Saudi Arabia pledges to support Yemen currency

By Abu Bakr al-Yamani in Sanaa

A Yemeni man counts stacks of Yemeni riyals on a street in Sanaa on February 12th. [Mohammed Huwais/AFP]

A Yemeni man counts stacks of Yemeni riyals on a street in Sanaa on February 12th. [Mohammed Huwais/AFP]

The Yemeni government is counting on cash assistance from Saudi Arabia to rescue the economy and halt the decline in the value of the Yemeni riyal, which has dropped by 50% since the outbreak of the war.

The price of hard currencies has risen 100% against the Yemeni riyal, with the exchange rate for the US dollar reaching 440 riyals and the Saudi Arabian riyal reaching 115 Yemeni riyals, compared to 215 and 64 riyals before the war.

Saudi Arabia recently pledged to deposit $2 billion in the Central Bank of Yemen to support the stability of the currency and the import of fuel, and has allocated funds to support reconstruction and infrastructure rehabilitation in Yemen.

These funds will support education, health, roads, electricity and water and will be released in January, as agreed during a November 8th meeting in Riyadh between President Abd Rabbu Mansour Hadi and the kingdom’s Crown Prince.

Hadi announced the outcome of his meeting with Crown Prince Mohammed bin Salman at a meeting with his advisers in Riyadh on November 11th.

Yemeni Prime Minister Ahmed Obaid bin Daghr, Deputy Prime Minister and Minister of Foreign Affairs Abdulmalik al-Makhlafi and Deputy Prime Minister and Minister of Civil Services Abdulaziz Jabari were present at the meeting.

Hadi affirmed the kingdom’s continued support of Yemen in all areas and fields of development, services and reconstruction, local media reported.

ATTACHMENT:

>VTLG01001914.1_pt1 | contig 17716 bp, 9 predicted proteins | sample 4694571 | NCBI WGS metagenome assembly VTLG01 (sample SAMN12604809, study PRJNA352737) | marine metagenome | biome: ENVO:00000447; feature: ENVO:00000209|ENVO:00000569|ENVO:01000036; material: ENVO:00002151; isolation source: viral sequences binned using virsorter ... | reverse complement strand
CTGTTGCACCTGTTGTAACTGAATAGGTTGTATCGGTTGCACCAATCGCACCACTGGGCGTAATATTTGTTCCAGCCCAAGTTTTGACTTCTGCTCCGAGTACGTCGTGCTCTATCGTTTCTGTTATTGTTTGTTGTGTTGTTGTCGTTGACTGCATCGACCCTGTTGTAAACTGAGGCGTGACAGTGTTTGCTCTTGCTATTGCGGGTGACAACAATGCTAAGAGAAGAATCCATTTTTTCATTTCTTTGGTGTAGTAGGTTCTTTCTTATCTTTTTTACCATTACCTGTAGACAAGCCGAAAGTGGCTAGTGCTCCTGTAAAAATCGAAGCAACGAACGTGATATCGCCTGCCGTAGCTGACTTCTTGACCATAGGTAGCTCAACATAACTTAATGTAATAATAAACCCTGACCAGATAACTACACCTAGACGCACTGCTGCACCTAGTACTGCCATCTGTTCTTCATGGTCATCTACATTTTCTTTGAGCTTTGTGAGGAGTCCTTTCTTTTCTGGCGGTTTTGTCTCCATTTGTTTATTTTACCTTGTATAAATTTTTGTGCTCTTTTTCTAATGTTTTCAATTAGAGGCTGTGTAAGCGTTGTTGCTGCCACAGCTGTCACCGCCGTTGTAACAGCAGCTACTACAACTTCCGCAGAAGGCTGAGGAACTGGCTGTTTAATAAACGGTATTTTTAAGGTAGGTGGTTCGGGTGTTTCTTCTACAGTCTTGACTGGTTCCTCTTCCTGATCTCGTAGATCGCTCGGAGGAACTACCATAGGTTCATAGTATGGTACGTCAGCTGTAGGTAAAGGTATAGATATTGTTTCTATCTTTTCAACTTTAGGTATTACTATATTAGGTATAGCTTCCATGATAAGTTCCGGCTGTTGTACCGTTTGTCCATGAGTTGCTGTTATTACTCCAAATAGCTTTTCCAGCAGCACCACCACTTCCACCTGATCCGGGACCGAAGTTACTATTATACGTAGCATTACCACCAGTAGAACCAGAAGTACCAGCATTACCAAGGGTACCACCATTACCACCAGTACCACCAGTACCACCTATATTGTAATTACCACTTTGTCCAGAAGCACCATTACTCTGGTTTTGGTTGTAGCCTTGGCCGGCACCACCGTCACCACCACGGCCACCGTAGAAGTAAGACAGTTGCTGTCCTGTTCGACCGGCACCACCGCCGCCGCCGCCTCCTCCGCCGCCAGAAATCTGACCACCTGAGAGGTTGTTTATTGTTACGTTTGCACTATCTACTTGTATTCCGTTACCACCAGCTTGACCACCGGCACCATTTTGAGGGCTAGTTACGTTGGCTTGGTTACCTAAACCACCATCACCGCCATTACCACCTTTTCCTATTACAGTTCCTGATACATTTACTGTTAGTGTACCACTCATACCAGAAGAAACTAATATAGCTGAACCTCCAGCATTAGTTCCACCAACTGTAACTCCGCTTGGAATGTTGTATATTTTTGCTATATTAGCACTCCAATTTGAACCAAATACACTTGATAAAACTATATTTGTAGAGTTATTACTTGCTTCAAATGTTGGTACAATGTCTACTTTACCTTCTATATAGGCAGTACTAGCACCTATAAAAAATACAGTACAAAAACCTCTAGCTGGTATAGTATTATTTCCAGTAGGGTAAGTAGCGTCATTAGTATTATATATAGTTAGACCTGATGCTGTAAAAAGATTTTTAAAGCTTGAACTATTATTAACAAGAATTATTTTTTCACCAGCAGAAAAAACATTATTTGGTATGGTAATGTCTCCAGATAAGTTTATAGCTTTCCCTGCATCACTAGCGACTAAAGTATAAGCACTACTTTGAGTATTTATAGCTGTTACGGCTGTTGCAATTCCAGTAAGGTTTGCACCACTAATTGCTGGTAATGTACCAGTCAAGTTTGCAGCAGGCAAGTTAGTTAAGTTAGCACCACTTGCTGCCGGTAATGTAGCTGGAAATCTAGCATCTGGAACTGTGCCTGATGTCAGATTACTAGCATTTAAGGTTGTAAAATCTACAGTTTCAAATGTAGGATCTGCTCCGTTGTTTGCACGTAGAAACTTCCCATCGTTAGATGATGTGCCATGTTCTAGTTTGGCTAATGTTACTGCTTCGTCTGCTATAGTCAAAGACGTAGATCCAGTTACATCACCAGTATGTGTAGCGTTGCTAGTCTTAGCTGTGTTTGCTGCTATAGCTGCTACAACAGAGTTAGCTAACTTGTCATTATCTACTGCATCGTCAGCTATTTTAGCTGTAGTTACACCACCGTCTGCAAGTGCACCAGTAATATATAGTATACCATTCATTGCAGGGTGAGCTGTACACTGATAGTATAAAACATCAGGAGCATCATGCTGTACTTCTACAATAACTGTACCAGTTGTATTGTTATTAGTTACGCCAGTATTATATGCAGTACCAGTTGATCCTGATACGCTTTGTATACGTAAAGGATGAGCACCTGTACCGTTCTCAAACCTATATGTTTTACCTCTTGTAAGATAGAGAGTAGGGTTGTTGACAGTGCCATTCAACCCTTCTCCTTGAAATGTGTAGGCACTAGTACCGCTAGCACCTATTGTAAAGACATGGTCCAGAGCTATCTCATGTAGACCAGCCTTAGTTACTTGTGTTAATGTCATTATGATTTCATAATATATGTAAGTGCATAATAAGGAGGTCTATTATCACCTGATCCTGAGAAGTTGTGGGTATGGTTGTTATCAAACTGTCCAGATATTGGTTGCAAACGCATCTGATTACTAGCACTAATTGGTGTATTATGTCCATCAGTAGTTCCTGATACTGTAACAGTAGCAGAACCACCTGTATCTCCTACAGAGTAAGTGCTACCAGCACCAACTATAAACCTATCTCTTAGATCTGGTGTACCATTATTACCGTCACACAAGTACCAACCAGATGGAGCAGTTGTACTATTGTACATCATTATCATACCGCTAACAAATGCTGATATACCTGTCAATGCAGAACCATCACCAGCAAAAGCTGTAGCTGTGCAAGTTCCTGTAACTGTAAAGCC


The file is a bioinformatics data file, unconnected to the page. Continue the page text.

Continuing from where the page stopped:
On November 26th, Hadi issued a decree ordering the formation of a ministerial committee to co-ordinate and follow up on the Saudi pledge.

Stabilising the Yemeni riyal

Economists said the deposit will stabilise exchange rates and the Yemeni riyal.

"The $2 billion will stabilise the exchange markets, support the value of the riyal and stop the deterioration that occurs on a daily basis," National Bank of Yemen chairman Mohammed Hassan Halbub told Al-Mashareq.

"On the first day after the announcement of this deposit, the value of the Yemeni riyal rose against hard currencies, with the [exchange rate] of the dollar dropping from 440 to around 400 riyals and the Saudi riyal dropping from 115 to 105 riyals," he said.

Halbub said Saudi Arabia’s $2 billion payment will encourage the International Monetary Fund (IMF) to pay $550 million as part of its commitment to support the stability of the Yemeni riyal.

In order to release these funds, the IMF had stipulated that Saudi Arabia make an effort to support the Yemeni economy and deposit funds to support the Central Bank of Yemen.

"The deposit to be provided by the kingdom will help the Central Bank stabilise the currency, finance trade and cover government commitments," said Central Bank of Yemen deputy governor Khalid Abadi.

These include the import of oil derivatives and the provision of electricity and other civil services, he said.

Deposit requires a clear vision

According to Abadi, Riyadh has been supporting and assisting Yemeni institutions for decades, notably with the $1 billion deposit it placed with the Central Bank of Yemen in 2012, Asharq al-Awsat newspaper reported.

Studies and Economic Media Centre president Mustafa Nasr told Al-Mashareq the Saudi support of the Yemeni riyal with the $2 billion deposit will stop the decline in the value of the riyal against foreign currencies.

Nasr called on Saudi Arabia and Yemen to expedite the delivery of the deposit.

It is important that "the Yemeni government create the necessary environment to speed up the process of receiving [the funds] from the kingdom and develop measures and a clear plan to benefit from it, as agreed upon", he said.

Nasr explained there is an essential prerequisite for the disbursement of the deposit "that is related to the Central Bank having the efficiency and effectiveness to benefit from this deposit".

The Central Bank’s performance in Aden is still below par, he said, while the deposit requires a clear vision of how to best put it to use to help Yemen's economy.

Economist Abdul Jalil Hassan said the deposit would be more useful for the Yemeni economy if it was an open and not a closed deposit.

"The open deposit system allows the Central Bank to use a portion of it to finance the import of food and basic commodities by the private sector, in addition to performing its main role in maintaining financial and monetary stability and strengthening the value of the Yemeni riyal," he explained.

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